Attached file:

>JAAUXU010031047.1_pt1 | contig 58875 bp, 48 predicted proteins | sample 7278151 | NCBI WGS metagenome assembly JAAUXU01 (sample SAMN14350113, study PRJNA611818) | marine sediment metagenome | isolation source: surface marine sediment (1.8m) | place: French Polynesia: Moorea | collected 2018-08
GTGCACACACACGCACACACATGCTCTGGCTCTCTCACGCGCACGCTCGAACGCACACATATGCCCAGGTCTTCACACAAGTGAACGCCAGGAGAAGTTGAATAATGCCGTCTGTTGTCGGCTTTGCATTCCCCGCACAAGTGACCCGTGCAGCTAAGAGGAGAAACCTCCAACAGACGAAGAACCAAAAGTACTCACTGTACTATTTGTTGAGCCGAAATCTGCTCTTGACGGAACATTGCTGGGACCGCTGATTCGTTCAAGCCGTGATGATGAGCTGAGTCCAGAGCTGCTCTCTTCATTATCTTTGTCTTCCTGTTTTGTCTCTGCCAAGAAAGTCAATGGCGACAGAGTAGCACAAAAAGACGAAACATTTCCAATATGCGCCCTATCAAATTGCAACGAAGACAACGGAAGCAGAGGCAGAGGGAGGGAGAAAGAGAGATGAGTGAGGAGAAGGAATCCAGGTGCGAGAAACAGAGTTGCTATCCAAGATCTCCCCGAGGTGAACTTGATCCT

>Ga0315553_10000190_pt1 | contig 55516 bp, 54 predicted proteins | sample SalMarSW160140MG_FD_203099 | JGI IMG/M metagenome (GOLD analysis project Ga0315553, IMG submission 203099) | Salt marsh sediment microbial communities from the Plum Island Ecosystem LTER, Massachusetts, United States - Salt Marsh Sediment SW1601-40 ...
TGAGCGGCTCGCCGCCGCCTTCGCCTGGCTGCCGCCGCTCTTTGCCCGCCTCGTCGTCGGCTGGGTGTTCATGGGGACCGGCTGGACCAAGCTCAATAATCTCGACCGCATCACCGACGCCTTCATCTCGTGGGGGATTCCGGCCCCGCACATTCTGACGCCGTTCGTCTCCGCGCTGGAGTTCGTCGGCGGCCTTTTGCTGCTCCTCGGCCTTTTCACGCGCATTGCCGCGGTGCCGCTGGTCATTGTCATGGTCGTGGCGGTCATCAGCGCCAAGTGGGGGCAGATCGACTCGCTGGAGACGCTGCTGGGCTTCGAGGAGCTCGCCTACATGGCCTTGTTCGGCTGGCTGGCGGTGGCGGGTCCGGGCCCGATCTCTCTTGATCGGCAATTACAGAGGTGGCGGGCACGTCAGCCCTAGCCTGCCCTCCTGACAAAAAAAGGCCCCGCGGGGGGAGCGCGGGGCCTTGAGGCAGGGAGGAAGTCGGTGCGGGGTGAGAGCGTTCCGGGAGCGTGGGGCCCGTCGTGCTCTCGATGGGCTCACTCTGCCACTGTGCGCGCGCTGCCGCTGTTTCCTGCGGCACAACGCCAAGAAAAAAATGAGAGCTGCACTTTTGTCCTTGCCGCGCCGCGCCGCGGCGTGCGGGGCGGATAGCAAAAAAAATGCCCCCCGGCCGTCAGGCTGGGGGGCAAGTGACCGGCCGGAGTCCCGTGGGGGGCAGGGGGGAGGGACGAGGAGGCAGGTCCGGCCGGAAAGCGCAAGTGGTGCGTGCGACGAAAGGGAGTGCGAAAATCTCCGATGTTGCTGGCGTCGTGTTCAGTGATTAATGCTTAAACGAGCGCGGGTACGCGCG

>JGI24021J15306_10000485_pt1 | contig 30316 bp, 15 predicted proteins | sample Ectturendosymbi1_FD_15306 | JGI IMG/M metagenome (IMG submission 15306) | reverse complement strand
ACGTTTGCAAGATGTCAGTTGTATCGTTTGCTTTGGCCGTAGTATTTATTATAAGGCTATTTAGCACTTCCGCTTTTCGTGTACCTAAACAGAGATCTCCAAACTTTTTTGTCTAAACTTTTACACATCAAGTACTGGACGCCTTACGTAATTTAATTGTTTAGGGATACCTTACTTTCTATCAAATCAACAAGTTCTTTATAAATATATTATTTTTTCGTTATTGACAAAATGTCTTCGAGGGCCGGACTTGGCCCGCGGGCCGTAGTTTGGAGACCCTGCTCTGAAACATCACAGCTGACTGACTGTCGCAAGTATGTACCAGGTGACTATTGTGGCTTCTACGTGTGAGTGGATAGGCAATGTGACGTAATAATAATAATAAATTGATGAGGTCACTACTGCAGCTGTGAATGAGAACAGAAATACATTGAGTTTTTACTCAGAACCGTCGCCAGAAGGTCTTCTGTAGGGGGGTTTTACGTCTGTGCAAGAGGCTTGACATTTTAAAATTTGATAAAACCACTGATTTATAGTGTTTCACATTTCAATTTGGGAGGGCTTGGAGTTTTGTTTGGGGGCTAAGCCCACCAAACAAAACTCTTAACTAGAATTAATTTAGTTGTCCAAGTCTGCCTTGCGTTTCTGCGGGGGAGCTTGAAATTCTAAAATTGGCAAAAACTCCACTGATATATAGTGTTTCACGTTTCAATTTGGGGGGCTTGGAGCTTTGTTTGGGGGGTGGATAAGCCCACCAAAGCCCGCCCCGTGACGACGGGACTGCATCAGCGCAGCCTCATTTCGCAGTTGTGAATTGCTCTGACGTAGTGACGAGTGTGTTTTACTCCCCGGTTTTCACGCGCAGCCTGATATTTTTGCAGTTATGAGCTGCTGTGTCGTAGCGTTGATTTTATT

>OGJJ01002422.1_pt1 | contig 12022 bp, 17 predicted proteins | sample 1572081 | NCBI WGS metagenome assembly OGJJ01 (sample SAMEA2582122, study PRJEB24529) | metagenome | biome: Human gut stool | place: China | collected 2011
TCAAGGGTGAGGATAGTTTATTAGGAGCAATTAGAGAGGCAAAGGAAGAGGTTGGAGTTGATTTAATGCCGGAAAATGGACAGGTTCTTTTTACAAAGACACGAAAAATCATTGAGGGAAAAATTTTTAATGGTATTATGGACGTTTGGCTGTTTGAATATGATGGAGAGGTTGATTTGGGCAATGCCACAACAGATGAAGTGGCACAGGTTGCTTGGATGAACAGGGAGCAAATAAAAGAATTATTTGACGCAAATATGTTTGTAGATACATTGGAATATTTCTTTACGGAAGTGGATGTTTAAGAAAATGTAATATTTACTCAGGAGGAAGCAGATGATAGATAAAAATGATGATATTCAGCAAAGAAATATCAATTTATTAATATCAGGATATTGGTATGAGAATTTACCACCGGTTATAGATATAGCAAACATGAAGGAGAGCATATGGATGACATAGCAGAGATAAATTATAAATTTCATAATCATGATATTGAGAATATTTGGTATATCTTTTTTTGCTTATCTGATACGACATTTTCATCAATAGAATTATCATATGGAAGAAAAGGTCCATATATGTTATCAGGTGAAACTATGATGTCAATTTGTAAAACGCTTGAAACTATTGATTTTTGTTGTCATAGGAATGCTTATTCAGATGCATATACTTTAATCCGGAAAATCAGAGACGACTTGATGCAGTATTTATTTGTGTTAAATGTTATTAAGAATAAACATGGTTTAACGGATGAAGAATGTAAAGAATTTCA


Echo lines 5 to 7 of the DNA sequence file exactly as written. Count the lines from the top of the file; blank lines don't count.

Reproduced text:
>JGI24021J15306_10000485_pt1 | contig 30316 bp, 15 predicted proteins | sample Ectturendosymbi1_FD_15306 | JGI IMG/M metagenome (IMG submission 15306) | reverse complement strand
ACGTTTGCAAGATGTCAGTTGTATCGTTTGCTTTGGCCGTAGTATTTATTATAAGGCTATTTAGCACTTCCGCTTTTCGTGTACCTAAACAGAGATCTCCAAACTTTTTTGTCTAAACTTTTACACATCAAGTACTGGACGCCTTACGTAATTTAATTGTTTAGGGATACCTTACTTTCTATCAAATCAACAAGTTCTTTATAAATATATTATTTTTTCGTTATTGACAAAATGTCTTCGAGGGCCGGACTTGGCCCGCGGGCCGTAGTTTGGAGACCCTGCTCTGAAACATCACAGCTGACTGACTGTCGCAAGTATGTACCAGGTGACTATTGTGGCTTCTACGTGTGAGTGGATAGGCAATGTGACGTAATAATAATAATAAATTGATGAGGTCACTACTGCAGCTGTGAATGAGAACAGAAATACATTGAGTTTTTACTCAGAACCGTCGCCAGAAGGTCTTCTGTAGGGGGGTTTTACGTCTGTGCAAGAGGCTTGACATTTTAAAATTTGATAAAACCACTGATTTATAGTGTTTCACATTTCAATTTGGGAGGGCTTGGAGTTTTGTTTGGGGGCTAAGCCCACCAAACAAAACTCTTAACTAGAATTAATTTAGTTGTCCAAGTCTGCCTTGCGTTTCTGCGGGGGAGCTTGAAATTCTAAAATTGGCAAAAACTCCACTGATATATAGTGTTTCACGTTTCAATTTGGGGGGCTTGGAGCTTTGTTTGGGGGGTGGATAAGCCCACCAAAGCCCGCCCCGTGACGACGGGACTGCATCAGCGCAGCCTCATTTCGCAGTTGTGAATTGCTCTGACGTAGTGACGAGTGTGTTTTACTCCCCGGTTTTCACGCGCAGCCTGATATTTTTGCAGTTATGAGCTGCTGTGTCGTAGCGTTGATTTTATT

>OGJJ01002422.1_pt1 | contig 12022 bp, 17 predicted proteins | sample 1572081 | NCBI WGS metagenome assembly OGJJ01 (sample SAMEA2582122, study PRJEB24529) | metagenome | biome: Human gut stool | place: China | collected 2011